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HR 101 – What to do when . . . There’s a Discrepancy in the Job Description – Part 2

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Please note that this pertains to South African Labour Relations and Best Practice Requirements.

So now we know what a job description is, let’s have a look at the case study. Before we do that, however, let me just say that often the question arises about whether job descriptions should be intentionally general to avoid the situation where an employee is obliged to carry out tasks or duties that are not specified in their job description. I have been advised that this has been looked at recently by the CCMA at an arbitration – let’s have a look.

Let’s have my favorite protagonists. Mike and George.

Mike owns a fleet of ‘horse and carriages’. These are those huge big trucks that carry containers, sometimes they haul ‘double containers’. We’ve all seen them and I am sure, often been stuck behind one going up a hill! George is one of the drivers of the ‘horse’. Mike’s business is both in the various ports in South Africa as well as in Johannesburg. Mike’s vehicles transport the containers that are off-loaded in the ports and that must then be transported to where-ever the destination of the importer is, or alternatively from the exporter from whichever port the goods are leaving from. There are also times when goods must be transported from the manufacturer to the recipient’s depot.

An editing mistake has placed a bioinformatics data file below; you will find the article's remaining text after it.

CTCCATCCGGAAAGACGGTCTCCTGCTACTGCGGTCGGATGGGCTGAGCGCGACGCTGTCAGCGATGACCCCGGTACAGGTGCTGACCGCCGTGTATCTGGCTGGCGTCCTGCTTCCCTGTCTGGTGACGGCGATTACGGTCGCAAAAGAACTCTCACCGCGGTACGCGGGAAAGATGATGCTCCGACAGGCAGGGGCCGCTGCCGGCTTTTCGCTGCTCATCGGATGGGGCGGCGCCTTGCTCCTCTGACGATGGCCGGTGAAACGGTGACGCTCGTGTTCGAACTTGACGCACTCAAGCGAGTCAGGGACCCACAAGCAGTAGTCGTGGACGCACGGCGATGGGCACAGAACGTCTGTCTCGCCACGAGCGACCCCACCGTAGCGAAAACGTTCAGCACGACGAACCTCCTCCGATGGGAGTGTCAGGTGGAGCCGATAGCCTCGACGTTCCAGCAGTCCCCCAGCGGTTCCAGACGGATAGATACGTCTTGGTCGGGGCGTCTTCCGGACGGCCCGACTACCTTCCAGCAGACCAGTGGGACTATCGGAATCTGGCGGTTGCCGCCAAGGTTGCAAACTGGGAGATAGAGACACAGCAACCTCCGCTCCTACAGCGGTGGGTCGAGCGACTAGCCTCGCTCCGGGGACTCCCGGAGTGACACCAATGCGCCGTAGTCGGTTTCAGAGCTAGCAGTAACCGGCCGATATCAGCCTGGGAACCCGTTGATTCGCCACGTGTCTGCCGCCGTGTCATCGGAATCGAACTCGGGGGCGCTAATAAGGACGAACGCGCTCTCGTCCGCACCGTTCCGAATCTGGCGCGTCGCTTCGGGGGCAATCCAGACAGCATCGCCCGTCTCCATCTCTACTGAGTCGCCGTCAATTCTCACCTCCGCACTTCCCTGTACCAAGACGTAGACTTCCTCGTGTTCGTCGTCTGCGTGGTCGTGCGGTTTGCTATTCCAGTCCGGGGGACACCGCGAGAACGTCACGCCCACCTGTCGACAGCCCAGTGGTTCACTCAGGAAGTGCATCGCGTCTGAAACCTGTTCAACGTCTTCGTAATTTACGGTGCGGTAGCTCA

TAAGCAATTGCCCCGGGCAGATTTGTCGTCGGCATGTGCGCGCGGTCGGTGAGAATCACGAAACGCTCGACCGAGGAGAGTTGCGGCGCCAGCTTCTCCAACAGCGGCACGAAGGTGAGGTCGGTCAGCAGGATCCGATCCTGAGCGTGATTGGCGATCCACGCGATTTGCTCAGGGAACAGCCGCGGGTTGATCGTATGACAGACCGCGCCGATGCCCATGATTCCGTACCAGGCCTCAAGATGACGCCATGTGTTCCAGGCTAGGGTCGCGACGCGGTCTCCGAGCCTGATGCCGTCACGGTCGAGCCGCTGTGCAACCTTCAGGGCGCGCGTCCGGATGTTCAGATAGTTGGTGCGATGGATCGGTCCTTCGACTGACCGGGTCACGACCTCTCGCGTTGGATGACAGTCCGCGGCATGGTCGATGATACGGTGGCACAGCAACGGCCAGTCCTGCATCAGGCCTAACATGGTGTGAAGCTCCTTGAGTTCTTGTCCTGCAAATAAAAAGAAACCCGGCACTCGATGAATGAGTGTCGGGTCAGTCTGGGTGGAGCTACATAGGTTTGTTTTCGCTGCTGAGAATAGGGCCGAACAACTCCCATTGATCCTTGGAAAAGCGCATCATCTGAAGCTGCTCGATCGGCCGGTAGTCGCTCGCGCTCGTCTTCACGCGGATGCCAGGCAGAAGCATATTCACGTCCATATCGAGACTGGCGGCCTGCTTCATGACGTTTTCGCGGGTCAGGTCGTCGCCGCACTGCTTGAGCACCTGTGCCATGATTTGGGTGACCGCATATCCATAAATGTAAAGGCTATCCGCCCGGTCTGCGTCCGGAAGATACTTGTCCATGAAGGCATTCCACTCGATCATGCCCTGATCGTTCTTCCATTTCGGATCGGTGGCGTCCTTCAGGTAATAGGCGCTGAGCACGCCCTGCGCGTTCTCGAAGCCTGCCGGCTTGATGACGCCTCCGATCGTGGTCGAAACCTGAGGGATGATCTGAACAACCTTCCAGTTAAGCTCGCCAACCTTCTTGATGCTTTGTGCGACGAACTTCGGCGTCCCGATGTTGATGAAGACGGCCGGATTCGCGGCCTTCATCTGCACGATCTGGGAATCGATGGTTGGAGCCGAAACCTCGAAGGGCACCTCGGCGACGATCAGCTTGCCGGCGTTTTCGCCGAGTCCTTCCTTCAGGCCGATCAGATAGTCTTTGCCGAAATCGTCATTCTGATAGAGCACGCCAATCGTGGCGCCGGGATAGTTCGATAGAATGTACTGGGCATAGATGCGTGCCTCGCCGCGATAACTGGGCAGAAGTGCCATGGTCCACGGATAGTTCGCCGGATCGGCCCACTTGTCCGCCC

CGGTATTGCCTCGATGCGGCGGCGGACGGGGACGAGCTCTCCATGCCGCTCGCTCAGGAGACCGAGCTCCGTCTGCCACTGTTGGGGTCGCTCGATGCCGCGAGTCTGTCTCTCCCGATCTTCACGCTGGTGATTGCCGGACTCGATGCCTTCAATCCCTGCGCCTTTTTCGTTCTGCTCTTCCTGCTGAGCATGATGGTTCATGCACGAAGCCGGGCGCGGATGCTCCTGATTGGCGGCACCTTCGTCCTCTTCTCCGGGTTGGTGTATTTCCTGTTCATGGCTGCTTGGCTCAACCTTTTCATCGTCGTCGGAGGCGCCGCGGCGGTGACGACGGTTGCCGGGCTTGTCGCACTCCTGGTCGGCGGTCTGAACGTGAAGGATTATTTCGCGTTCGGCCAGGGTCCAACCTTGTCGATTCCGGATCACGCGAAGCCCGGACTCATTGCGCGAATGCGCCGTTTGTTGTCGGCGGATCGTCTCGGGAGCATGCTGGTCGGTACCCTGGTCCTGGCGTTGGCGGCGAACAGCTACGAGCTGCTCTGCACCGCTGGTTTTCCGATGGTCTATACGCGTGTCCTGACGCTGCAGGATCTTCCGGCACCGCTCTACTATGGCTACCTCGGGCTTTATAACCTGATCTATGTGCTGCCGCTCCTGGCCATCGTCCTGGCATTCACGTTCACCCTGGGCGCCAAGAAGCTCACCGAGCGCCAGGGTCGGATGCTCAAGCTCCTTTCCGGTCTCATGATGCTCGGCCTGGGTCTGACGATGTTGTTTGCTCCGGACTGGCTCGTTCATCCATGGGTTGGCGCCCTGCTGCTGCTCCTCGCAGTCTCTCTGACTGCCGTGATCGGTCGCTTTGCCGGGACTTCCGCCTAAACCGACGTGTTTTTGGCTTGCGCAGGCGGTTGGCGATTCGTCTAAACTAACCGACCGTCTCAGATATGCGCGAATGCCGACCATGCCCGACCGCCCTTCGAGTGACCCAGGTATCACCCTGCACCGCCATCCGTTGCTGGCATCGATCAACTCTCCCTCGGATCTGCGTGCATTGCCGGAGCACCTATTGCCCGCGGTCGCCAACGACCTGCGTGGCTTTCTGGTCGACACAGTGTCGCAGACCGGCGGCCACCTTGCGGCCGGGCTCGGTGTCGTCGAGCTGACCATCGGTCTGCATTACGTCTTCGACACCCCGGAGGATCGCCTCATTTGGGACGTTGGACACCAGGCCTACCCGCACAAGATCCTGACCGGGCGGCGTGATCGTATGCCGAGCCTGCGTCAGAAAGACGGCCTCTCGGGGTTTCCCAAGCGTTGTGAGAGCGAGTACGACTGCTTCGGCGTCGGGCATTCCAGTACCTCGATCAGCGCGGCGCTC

This particular issue arose when there were no loads to be transported and George was requested to act as a convoy driver.

George refused on the grounds that he was a ‘horse and carriage’ driver and as such his duties were to the upliftment and transportation of containers and therefore he was restricted to this. His refusal was supported by the SATAWU union.

Mike stated that the instruction to act as a convoy driver, was fair and reasonable and within the requirements of the law and that therefore, George had no right to refuse to perform the task on the grounds that it was not specifically stated in his job description.

The CCMA Arbitrator was asked to decide “whether, under all circumstances, it is reasonable to instruct a horse and carriage drivers to do convoy work, when there are no loads available.”

Next week we will have a look at what the Arbitrator came up with.